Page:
Ray Krone spent ten years in an Arizona prison, four of them on death row, for a crime he did not commit. Shocking? Not really. He was the one hundredth person to have served time on death row and later to be exonerated by DNA evidence. What is so shocking to me is the so-called evidence used to convict him. With the advent of "CSI" (the "CSI" phenomenon perhaps?) people are more and more swayed by so-called "scientific forensic evidence" and less by motive, character, even alibi witnesses.
Paula Zahn ("On the Case with Paula Zahn," 1/23/11, Shadow of a Doubt) reported on this case last Sunday evening. You have to think that, were it not for shows like this, were it not for reporters like Ms. Zahn, were it not for a public interest in these things, that many less folks would be exonerated. And goodness knows many many more innocent folk are locked up.)
In Ray's case, it started with a murder in 1992. Kim Anacona, a young mother of three and a bartender at the CBS Lounge in Phoenix, was murdered, her body left in the men's bathroom. Not just murdered, but brutally murdered, sexually assaulted, and left on the floor with a visible bite mark on her breast. This was a tragedy. The cops noted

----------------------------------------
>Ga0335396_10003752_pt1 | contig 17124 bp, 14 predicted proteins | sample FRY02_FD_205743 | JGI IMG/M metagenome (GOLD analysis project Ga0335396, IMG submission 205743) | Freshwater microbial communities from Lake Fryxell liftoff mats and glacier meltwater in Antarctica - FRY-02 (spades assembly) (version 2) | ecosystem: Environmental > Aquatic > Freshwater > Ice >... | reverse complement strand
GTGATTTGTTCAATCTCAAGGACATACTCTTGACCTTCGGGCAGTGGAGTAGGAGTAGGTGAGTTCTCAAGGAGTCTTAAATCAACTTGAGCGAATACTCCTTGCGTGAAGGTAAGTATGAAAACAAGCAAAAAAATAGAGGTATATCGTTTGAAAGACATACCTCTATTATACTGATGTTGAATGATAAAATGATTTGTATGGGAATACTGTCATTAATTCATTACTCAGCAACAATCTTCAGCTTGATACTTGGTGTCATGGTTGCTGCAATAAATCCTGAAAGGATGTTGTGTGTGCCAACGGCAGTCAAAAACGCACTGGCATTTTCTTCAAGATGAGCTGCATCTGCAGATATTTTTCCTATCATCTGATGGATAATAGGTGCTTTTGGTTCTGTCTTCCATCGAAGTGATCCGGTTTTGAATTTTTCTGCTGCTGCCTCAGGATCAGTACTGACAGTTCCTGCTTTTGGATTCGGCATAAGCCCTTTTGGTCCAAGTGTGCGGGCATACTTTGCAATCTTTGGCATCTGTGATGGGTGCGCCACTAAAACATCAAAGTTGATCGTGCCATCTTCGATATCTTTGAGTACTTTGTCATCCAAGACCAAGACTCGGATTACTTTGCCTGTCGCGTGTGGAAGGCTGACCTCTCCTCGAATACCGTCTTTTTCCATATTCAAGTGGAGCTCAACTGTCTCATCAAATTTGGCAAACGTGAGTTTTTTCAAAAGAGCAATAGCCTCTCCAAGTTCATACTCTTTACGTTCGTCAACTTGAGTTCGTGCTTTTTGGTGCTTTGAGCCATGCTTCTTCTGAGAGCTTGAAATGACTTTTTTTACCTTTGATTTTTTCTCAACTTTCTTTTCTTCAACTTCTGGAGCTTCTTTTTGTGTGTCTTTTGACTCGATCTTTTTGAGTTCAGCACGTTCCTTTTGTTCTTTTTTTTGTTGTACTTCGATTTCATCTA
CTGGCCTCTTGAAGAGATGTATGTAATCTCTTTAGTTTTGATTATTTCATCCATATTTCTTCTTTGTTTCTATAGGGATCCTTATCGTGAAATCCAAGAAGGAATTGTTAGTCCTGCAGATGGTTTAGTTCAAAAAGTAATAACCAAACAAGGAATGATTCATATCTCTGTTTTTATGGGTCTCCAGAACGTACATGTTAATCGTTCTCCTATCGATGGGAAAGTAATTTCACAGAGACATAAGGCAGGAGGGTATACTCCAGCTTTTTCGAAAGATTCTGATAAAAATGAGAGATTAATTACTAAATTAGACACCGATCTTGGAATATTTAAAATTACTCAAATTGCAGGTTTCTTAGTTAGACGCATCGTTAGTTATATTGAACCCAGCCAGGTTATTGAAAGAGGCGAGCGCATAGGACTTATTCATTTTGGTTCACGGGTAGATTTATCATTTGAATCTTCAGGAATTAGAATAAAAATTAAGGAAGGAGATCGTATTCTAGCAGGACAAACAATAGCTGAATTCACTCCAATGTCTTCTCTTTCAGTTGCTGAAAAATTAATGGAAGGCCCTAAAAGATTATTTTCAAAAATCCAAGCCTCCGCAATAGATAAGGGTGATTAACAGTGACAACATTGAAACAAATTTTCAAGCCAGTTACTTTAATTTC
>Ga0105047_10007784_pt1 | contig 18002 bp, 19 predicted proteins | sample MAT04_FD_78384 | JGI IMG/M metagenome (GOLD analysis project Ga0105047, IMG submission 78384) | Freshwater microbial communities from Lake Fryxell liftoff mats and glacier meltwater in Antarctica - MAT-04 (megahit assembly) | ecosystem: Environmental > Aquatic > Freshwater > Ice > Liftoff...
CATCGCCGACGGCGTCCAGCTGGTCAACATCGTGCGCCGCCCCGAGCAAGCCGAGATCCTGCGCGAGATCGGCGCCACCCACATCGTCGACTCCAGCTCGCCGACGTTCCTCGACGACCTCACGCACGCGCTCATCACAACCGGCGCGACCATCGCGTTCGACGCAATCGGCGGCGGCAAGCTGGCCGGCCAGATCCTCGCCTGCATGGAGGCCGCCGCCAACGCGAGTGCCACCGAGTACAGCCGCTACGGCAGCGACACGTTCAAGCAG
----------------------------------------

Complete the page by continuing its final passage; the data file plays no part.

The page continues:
the bite mark on the victim's breast and decided it appeared "snaggle-toothed". Bar patrons remembered that Ray Krone, who served in the Air Force and later worked for the U.S. Post Office, had crooked front teeth due to a car accident. Further, they had seen him give Kim Anacona a ride to a holiday party that many bar patrons attended, and saw Ray kiss Kim under the mistletoe there. Later, when questioned about Kim Anacona, Ray at first said, "Who?" He'd never known her last name. This got them suspicious. Then, when they asked again, "You don't know Kim Anacona from the CBS Lounge?", he replied that he did in fact know the bartender there, a woman named Kim. The cops were stunned that Ray did not know his own "girlfriend's" last name. That, of course, is because Ray and Kim were not boyfriend and girlfriend. Their entire relationship outside the bar consisted of that ride to the party and the kiss under the mistletoe.